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Fast Scalable AJAX Apps

Finding and eliminating bottlenecks and bloat

Successful AJAX-based applications provide a better end-user experience than traditional Web sites. Fast performance is absolutely essential to deliver on this potential. The large number of technologies and the additional complexity that AJAX adds to the mix creates significant headaches in tracking down performance bottlenecks and related issues.

So where do you start tracking down performance-related problems? The answer is logical: by delving into the raw performance data of your application. Perhaps a pedantic suggestion, but by not adequately analyzing and measuring the data, you're relying only on hunches and past experience. Fortunately, we now have a number of highly useful open source and commercial tools available to assist us in this tedious process.

The best place to begin a thorough search & destroy mission is with HTTP-level performance problems that can be resolved in server configuration and fine-tuning. Is the caching configured properly? Are there issues with load balancing? How many concurrent requests per server before performance suffers? AJAX applications typically reduce the data size per request, but highly aggressive polling can saturate your servers with too many requests.

When using the Apache Web server, two useful open source tools are Apache Bench, which is great for concurrency testing, and Tsung, which provides a replay proxy mode to monitor system performance under a variety of scenarios. Similar commercial and open source tools exist for other Web servers as well. Push the limits of your servers and find out what makes them fall down.

As AJAX applications become increasingly common, users expect real-time updates to accompany their real-time experience. To be effective, real-time or highly collaborative applications require a significant amount of AJAX polling to make the application work. If this is simply too demanding on your Web server, you may want to consider switching to a Comet server implementation such as Cometd, Lightstreamer, KnowNow, or lighttpd. Comet servers are optimized for longer-lived connections and higher volumes of concurrency than typical Web servers.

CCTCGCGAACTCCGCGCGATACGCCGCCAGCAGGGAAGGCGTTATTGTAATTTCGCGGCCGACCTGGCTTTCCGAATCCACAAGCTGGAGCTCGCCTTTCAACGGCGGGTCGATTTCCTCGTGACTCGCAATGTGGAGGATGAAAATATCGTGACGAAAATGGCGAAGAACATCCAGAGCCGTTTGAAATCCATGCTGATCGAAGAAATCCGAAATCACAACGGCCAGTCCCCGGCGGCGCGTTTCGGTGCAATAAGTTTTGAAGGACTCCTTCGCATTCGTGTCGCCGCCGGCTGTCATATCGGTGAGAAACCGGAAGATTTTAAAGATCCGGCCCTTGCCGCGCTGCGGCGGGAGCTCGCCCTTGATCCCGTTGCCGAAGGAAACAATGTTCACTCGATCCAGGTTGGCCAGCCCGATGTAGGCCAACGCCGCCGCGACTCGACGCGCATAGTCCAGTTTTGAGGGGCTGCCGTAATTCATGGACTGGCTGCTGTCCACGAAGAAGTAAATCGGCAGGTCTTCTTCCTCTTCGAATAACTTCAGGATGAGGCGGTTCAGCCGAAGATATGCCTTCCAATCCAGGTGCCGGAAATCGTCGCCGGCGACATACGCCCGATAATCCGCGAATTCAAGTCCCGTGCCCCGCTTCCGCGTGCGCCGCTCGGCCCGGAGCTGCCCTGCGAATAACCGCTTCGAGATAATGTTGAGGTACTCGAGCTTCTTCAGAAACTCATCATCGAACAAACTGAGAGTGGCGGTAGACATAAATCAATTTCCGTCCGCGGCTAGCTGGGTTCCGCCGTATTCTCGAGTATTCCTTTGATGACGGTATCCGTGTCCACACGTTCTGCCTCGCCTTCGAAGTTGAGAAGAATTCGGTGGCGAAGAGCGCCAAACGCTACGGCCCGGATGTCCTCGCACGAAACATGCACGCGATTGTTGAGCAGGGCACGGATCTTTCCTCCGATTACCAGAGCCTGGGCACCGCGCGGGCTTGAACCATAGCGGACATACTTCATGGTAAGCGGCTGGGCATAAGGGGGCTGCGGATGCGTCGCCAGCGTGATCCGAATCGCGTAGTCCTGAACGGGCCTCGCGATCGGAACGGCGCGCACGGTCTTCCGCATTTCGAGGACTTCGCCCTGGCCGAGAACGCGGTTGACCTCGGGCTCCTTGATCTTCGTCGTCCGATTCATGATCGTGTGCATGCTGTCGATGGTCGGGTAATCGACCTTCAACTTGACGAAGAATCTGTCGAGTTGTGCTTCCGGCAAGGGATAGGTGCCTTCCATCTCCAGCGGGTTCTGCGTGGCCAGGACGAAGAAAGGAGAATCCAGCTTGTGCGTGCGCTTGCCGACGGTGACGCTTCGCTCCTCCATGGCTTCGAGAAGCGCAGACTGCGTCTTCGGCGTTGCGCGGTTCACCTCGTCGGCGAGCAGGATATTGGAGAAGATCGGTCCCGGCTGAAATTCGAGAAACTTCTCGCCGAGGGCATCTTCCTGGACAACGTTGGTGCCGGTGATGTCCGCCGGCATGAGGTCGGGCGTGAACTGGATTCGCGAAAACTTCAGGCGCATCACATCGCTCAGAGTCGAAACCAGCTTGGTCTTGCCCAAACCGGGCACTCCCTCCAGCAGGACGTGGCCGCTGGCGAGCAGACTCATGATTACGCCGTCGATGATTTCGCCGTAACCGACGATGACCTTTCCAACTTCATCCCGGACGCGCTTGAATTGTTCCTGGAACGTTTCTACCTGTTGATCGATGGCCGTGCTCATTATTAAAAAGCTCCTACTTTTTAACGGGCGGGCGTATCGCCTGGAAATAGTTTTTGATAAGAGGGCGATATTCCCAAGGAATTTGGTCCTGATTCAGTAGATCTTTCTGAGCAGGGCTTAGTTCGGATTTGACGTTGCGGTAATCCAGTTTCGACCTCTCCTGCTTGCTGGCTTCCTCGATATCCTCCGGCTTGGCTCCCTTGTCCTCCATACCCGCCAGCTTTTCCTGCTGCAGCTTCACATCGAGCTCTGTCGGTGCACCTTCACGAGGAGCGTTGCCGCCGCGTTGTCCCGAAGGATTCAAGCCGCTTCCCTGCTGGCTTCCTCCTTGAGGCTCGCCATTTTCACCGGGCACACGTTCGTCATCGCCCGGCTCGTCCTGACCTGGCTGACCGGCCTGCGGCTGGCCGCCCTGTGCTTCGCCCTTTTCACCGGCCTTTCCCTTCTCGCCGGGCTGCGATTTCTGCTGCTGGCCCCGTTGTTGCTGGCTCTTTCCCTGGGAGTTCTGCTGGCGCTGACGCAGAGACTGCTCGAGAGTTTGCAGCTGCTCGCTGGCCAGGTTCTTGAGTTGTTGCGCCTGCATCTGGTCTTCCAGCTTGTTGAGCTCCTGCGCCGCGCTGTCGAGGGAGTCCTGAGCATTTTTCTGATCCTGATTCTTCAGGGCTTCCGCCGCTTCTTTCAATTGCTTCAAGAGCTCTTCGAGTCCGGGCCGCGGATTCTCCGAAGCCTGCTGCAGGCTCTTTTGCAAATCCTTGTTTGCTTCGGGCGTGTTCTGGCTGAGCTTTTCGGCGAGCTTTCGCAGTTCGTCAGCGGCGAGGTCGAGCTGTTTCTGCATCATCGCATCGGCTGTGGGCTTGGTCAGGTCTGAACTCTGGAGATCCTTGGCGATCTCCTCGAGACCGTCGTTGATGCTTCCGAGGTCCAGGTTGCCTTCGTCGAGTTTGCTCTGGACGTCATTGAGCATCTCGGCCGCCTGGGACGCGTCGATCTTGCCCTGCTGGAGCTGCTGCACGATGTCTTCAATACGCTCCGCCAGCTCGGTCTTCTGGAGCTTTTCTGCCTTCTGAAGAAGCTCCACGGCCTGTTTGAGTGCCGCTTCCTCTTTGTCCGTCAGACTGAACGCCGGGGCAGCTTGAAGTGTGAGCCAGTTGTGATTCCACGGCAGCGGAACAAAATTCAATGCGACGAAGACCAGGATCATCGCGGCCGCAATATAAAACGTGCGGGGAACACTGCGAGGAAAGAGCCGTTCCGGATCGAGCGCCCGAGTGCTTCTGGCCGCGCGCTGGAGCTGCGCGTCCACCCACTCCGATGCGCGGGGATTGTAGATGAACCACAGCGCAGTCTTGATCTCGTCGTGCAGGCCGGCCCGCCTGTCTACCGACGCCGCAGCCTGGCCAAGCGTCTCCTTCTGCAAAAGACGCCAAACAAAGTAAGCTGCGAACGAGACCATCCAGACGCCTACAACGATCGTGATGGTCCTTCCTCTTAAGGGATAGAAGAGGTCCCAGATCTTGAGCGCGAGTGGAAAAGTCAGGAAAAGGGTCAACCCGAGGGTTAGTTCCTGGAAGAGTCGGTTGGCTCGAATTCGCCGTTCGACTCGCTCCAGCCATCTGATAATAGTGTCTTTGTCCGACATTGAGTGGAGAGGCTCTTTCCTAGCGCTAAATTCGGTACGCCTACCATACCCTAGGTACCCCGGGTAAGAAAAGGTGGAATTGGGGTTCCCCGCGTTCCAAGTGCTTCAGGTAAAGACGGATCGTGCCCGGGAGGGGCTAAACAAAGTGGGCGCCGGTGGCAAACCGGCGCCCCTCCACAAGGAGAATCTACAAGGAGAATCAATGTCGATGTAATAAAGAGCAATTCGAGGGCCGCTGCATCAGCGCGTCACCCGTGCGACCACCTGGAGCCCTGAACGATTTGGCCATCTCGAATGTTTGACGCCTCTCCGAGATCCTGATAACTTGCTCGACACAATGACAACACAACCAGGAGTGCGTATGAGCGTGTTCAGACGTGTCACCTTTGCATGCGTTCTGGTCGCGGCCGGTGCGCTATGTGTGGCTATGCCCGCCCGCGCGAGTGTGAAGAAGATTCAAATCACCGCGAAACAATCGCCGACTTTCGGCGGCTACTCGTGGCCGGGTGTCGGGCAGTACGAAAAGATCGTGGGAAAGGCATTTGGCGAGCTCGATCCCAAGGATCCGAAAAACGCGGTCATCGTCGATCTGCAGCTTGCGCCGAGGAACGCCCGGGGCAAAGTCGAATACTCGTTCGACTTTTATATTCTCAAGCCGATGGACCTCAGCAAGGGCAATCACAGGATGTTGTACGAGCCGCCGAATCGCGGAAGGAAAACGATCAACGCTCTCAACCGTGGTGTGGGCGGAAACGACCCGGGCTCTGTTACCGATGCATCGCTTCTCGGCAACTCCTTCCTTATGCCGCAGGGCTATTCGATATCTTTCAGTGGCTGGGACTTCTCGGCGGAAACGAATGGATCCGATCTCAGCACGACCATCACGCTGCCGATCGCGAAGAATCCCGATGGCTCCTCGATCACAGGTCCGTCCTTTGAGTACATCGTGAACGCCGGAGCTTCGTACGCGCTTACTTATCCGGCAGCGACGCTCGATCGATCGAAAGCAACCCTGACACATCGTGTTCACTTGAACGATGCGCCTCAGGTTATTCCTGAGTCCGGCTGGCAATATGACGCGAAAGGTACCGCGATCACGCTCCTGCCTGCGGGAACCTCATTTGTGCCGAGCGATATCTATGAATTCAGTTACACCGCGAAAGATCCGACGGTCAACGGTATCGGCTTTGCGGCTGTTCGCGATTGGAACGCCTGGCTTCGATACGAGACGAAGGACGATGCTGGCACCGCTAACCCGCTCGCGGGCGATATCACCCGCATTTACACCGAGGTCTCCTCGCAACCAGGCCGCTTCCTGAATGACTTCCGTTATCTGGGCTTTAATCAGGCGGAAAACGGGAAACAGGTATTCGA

A general rule of thumb with polling: if the response time for a request is comparable to that of your polling interval, you're either polling too frequently, or your server is taking too long to return useful information.

The performance of SQL queries is essential to any AJAX application as is the Input/Output (I/O) performance of your database. Bonnie++ is a useful tool that helps you quickly track down disk I/O issues. SQL query performance is the topic of hundreds of articles, but sometimes simple EXPLAIN statements and a healthy dose of query log analysis will suffice to slow or eradicate performing queries.

Analyzing performance over the Internet and verifying that you're getting the correct data from the server to the browser is the next step in your quest. A number of tools exist to assist with this analysis. Wireshark, formerly known as Ethereal, is a network protocol analyzer that provides complete insight into all data across the wire for your computer or network. LiveHTTPHeaders, a Firefox extension, allows easy viewing of all normal HTTP traffic, XMLHttpRequests, and Comet traffic, including the viewing of full headers in the Firefox browser. Firebug, a debugging extension for Firefox, among its many capabilities, lets you view not only script errors and XMLHttpRequest information, but also measures the load times of various resources such as script and image files.